But two Republicans, Arizona Sen. John McCain and Rep. Jim Kolbe, called Goldwater's comments "deeply offensive" and asked state Republicans to reject his candidacy in the Sept. 12 primary.

"That Mr. Goldwater is either unaware of or indifferent to the loaded symbolism, injustice and un-Americanism of his 'plan' to address the many serious issues caused by illegal immigration reveals his flaws as a candidate and a stunning lack of respect for the basic values of a generous and decent society," McCain said in a statement.

Kolbe said that if the comments are true, Goldwater "has demonstrated his complete unworthiness for public office, and I am confident he will be soundly rejected by Republicans from the party of Barry Goldwater, who consistently demonstrated his compassion and respect for all people. This is a sad day in the national debate on immigration policy."

McCain and Kolbe favor a guest-worker program for illegal immigrants.

Goldwater made a similar comment at an April anti-immigration rally.

"Build us that wall _ now!" Goldwater said, referring to a proposal to add 700 miles of fences along the U.S.-Mexico border. He promised then that if elected, he would put illegal immigrants in a tent city on the border and use their labor to build the wall.

Barry Goldwater, the former Arizona senator, was the Republican presidential nominee in 1964.

Proposal to Implant Tracking Chips in Immigrants: May 31, 2006
By Bill Christensen

Scott Silverman, Chairman of the Board of VeriChip Corporation, has proposed implanting the company's RFID tracking tags in immigrant and guest workers. He made the statement on national television on May 16.

Silverman was being interviewed on "Fox & Friends." Responding to the Bush administration's call to know "who is in our country and why they are here," he proposed using VeriChip RFID implants to register workers at the border, and then verify their identities in the workplace. He added, "We have talked to many people in Washington about using it...."

The VeriChip is a very small Radio Frequency Identification (RFID) tag about the size of a large grain of rice. It can be injected directly into the body; a special coating on the casing helps the VeriChip bond with living tissue and stay in place. A special RFID reader broadcasts a signal, and the antenna in the VeriChip draws power from the signal and sends its data. The VeriChip is a passive RFID tag; since it does not require a battery, it has a virtually unlimited life span.

RFID tags have long been used to identify animals in a variety of settings; livestock, laboratory animals and pets have been "chipped" for decades. Privacy advocates have long expressed concerns about this technology being used in human beings.

In a related story, Colombian President Alvaro Uribe allegedly remarked that microchips could be used to track seasonal workers to visiting U.S. senators Jeff Sessions (Alabama) and Arlen Specter (Pennsylvania). "President Uribe said he would consider having Colombian workers have microchips implanted in their bodies before they are permitted to enter the US for seasonal work," Specter told Congress on April 25.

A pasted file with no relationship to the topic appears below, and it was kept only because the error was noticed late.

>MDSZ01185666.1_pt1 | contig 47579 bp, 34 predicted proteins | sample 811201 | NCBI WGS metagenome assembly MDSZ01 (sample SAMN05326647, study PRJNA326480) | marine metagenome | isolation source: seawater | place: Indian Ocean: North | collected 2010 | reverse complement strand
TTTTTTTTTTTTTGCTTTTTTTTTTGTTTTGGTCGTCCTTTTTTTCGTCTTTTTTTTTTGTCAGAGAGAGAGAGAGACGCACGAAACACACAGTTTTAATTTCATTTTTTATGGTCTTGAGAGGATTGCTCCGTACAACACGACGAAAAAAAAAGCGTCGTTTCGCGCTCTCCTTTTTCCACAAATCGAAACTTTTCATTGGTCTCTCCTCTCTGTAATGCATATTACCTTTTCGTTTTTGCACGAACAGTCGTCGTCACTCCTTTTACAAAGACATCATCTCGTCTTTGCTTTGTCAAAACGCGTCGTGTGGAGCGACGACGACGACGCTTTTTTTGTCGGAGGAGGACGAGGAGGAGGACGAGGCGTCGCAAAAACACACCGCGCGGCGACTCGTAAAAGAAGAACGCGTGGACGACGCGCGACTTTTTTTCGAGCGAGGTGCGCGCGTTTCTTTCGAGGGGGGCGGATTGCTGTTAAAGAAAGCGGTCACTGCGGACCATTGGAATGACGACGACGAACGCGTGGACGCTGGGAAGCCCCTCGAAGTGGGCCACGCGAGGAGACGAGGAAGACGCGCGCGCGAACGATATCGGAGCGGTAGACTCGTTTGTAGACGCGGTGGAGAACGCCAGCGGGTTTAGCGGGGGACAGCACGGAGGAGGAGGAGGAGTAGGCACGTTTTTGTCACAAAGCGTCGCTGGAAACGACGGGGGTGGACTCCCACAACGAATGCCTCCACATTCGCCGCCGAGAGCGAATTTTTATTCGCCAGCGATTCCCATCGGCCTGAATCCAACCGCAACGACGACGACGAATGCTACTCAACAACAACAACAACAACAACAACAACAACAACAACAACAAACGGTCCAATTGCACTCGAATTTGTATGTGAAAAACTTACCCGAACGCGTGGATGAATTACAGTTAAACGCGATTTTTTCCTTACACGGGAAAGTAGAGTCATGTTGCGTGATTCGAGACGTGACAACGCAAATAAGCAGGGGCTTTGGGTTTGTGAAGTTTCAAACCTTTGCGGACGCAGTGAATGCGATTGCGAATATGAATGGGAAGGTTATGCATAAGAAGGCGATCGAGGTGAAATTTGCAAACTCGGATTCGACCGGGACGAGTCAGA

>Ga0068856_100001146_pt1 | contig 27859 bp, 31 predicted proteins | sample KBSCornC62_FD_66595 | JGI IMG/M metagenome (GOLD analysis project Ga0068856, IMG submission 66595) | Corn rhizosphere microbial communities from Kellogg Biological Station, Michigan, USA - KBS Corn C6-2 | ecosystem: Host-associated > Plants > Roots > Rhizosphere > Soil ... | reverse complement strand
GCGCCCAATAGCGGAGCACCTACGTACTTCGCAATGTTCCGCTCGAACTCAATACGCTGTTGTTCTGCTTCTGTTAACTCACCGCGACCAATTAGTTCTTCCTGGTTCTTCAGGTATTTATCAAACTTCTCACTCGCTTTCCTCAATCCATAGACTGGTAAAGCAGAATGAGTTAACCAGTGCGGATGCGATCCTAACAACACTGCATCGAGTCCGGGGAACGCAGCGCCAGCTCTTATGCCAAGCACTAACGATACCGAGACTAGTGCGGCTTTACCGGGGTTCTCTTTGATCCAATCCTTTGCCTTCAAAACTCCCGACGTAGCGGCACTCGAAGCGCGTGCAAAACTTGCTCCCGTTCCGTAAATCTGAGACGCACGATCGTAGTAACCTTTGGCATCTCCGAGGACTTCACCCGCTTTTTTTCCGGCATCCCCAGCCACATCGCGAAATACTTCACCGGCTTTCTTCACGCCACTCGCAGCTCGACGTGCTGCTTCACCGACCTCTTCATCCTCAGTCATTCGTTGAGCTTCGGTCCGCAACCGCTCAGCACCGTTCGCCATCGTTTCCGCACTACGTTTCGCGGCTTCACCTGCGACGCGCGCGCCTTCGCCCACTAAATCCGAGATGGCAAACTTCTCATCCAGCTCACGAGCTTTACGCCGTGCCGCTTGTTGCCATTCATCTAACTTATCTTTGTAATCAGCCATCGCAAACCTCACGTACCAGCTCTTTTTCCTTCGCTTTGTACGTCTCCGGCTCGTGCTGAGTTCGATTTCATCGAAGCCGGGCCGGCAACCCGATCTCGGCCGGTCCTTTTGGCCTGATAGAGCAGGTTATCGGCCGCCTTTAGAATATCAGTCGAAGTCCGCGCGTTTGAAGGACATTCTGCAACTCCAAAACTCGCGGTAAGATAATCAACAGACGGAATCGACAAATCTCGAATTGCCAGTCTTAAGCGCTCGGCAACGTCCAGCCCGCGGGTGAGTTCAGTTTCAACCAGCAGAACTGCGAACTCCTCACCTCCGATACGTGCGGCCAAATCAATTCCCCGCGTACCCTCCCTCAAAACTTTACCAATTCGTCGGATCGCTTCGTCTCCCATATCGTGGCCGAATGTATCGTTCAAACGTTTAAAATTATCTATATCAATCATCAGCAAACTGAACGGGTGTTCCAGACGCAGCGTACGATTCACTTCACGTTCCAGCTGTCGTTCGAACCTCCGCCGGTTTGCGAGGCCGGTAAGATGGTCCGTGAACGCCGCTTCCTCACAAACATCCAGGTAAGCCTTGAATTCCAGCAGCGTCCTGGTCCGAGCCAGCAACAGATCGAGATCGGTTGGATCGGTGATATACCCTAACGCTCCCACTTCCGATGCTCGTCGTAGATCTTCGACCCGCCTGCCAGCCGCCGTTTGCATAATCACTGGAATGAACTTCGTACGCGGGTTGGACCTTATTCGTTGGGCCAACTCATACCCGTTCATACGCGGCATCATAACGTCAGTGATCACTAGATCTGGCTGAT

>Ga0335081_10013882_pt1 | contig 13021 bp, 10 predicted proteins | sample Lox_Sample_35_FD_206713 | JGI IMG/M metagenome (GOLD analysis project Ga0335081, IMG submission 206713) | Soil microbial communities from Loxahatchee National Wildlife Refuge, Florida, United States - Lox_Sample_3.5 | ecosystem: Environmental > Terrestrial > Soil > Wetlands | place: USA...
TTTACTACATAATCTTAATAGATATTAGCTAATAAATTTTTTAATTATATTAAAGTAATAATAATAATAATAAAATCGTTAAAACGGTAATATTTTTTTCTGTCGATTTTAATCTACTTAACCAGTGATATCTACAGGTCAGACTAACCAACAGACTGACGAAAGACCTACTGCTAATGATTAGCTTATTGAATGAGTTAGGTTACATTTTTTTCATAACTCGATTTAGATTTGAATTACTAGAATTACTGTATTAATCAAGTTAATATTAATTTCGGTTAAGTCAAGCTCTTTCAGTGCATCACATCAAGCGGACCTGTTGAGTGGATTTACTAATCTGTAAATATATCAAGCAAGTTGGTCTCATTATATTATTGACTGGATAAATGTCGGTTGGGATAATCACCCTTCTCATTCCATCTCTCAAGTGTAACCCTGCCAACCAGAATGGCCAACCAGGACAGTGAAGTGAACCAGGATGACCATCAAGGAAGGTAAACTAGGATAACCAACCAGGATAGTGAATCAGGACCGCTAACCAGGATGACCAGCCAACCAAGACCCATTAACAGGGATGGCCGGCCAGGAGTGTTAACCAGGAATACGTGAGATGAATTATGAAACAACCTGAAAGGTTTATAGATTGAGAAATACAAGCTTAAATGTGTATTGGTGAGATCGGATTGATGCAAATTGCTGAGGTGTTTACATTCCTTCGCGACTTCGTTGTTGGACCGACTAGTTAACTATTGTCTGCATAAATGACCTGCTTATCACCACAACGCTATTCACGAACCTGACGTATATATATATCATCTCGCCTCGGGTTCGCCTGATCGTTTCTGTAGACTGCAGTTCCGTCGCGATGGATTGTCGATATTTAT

Implanting microchips in human beings for the purpose of monitoring is not exactly news for science fiction fans; Alfred Bester wrote about "skull bugs" in his 1974 novel The Computer Connection:

" don't know what's going on in the crazy culture outside. It's a bugged and drugged world. Ninety percent of the bods have bugs implanted in their skulls in hospital when they're born. They're monitored constantly."
(Read more about Alfred Bester's skull bugs)
VeriChips are legal for implantation in people in the U.S.; see VeriChip RFID Tag Patient Implant Badges Now FDA Approved. See also a related story on a Proposed National Worker DNA Fingerprint Database. Read more at RFID implants for guest workers, Latin leader keen on ID chips and Chip implants for migrant workers?.

Note: The source for this story was inadvertently omitted; read the press release at; also, see the Silverman interview transcript. This Science Fiction in the News story used with permission from - where science meets fiction.

Tempers flare in heat: Anger mounts at rally; pro-immigration camp shows up to tell its side
= June 25, 2006 By Tim Morgan / BEE Staff Writer

The nation's immigration policy was debated Saturday on the northwest corner of Briggsmore and McHenry avenues — frequently nose to nose and punctuated with four-letter epithets.

Groups from the polar extremes of the immigration issue demonstrated at midday Saturday, undeterred by the 90-degree heat.

A group called Save Our State has held controversial demonstrations against illegal immigration in Southern California in the past year. It held its first rally in Modesto, advertising it as "our fight to save America." The group has just started a chapter in Modesto, according to Debbie Monk, an events coordinator for the group.